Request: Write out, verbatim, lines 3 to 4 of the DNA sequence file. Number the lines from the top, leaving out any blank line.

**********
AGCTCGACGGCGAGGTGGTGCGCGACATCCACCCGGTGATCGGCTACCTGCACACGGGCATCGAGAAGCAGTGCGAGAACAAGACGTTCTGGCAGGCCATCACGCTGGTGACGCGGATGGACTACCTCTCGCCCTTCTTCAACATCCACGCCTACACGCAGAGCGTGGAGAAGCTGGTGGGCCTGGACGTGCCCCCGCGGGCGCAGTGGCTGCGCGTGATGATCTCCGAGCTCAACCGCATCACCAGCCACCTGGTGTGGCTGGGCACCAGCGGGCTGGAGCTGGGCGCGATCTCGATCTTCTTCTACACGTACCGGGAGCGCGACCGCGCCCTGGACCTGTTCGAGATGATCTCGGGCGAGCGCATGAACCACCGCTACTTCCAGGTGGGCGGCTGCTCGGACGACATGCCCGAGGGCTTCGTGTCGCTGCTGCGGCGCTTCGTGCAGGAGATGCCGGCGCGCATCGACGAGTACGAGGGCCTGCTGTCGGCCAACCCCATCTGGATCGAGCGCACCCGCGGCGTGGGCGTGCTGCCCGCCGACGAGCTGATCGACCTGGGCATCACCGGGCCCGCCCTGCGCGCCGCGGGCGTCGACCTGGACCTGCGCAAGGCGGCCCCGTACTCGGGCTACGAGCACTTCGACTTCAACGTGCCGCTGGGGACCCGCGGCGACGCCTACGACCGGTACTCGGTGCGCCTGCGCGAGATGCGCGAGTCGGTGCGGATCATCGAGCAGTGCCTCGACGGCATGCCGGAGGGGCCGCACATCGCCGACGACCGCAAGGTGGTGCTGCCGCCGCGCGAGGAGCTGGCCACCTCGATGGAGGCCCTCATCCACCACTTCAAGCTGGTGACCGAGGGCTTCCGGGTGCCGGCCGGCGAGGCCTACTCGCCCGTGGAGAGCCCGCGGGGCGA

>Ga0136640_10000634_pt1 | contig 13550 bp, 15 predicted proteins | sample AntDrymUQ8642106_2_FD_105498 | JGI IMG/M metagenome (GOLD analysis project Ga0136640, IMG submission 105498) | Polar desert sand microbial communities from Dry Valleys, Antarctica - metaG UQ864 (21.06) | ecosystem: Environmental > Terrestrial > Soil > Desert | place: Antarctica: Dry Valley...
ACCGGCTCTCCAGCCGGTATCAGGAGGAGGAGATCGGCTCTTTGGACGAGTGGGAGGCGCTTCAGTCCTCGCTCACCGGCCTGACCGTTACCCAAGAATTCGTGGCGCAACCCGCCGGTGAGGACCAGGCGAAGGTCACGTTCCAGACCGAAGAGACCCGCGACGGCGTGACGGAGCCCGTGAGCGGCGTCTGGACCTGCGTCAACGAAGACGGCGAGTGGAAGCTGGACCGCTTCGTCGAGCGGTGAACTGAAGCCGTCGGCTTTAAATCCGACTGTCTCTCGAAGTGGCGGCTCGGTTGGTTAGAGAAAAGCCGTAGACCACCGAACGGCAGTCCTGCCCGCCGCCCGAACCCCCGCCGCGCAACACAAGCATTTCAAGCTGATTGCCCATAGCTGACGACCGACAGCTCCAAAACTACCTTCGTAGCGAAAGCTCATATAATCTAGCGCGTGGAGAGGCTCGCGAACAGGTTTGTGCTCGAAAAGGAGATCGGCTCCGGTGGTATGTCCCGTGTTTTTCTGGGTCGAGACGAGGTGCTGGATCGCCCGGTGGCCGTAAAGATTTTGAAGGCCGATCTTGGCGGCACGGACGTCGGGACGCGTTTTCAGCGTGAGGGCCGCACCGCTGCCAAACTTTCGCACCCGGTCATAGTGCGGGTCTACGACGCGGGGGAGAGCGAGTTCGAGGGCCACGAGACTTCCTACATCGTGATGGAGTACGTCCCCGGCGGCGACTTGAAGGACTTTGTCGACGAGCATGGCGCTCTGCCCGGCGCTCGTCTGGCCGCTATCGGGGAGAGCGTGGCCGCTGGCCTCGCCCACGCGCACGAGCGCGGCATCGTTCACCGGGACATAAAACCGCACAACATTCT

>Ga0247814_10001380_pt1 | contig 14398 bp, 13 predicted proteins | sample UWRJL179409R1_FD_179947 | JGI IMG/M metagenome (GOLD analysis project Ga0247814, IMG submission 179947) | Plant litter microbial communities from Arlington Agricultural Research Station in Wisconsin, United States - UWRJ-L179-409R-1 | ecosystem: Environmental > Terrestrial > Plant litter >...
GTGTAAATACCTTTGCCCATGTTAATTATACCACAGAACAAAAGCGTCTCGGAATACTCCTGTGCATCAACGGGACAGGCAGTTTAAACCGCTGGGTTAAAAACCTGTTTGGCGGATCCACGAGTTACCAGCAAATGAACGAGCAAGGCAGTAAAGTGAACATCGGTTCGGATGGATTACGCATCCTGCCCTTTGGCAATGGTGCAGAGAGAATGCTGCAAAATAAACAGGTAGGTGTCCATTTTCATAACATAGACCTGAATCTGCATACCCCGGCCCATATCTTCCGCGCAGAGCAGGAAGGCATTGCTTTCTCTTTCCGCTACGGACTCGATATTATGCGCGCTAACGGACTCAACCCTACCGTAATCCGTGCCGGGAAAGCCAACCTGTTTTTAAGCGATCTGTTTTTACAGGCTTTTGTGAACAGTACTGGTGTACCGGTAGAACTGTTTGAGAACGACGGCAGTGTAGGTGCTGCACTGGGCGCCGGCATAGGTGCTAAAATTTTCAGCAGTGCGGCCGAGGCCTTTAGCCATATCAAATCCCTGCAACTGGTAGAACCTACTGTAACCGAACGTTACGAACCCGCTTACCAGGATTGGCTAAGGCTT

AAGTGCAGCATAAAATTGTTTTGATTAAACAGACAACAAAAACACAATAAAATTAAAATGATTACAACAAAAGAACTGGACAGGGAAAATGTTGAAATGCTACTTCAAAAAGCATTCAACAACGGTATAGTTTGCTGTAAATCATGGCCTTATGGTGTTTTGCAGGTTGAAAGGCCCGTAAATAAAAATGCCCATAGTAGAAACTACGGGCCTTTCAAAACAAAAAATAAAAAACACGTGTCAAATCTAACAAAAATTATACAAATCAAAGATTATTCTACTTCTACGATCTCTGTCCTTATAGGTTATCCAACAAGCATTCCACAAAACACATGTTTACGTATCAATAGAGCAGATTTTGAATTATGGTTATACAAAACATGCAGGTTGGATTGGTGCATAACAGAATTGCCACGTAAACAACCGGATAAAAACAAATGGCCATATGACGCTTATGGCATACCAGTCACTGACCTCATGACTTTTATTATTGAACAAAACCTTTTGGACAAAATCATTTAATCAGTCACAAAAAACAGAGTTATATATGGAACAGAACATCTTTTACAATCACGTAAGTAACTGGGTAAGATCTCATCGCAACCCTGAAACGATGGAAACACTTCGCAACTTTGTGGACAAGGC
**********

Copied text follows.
ACCGGCTCTCCAGCCGGTATCAGGAGGAGGAGATCGGCTCTTTGGACGAGTGGGAGGCGCTTCAGTCCTCGCTCACCGGCCTGACCGTTACCCAAGAATTCGTGGCGCAACCCGCCGGTGAGGACCAGGCGAAGGTCACGTTCCAGACCGAAGAGACCCGCGACGGCGTGACGGAGCCCGTGAGCGGCGTCTGGACCTGCGTCAACGAAGACGGCGAGTGGAAGCTGGACCGCTTCGTCGAGCGGTGAACTGAAGCCGTCGGCTTTAAATCCGACTGTCTCTCGAAGTGGCGGCTCGGTTGGTTAGAGAAAAGCCGTAGACCACCGAACGGCAGTCCTGCCCGCCGCCCGAACCCCCGCCGCGCAACACAAGCATTTCAAGCTGATTGCCCATAGCTGACGACCGACAGCTCCAAAACTACCTTCGTAGCGAAAGCTCATATAATCTAGCGCGTGGAGAGGCTCGCGAACAGGTTTGTGCTCGAAAAGGAGATCGGCTCCGGTGGTATGTCCCGTGTTTTTCTGGGTCGAGACGAGGTGCTGGATCGCCCGGTGGCCGTAAAGATTTTGAAGGCCGATCTTGGCGGCACGGACGTCGGGACGCGTTTTCAGCGTGAGGGCCGCACCGCTGCCAAACTTTCGCACCCGGTCATAGTGCGGGTCTACGACGCGGGGGAGAGCGAGTTCGAGGGCCACGAGACTTCCTACATCGTGATGGAGTACGTCCCCGGCGGCGACTTGAAGGACTTTGTCGACGAGCATGGCGCTCTGCCCGGCGCTCGTCTGGCCGCTATCGGGGAGAGCGTGGCCGCTGGCCTCGCCCACGCGCACGAGCGCGGCATCGTTCACCGGGACATAAAACCGCACAACATTCT

>Ga0247814_10001380_pt1 | contig 14398 bp, 13 predicted proteins | sample UWRJL179409R1_FD_179947 | JGI IMG/M metagenome (GOLD analysis project Ga0247814, IMG submission 179947) | Plant litter microbial communities from Arlington Agricultural Research Station in Wisconsin, United States - UWRJ-L179-409R-1 | ecosystem: Environmental > Terrestrial > Plant litter >...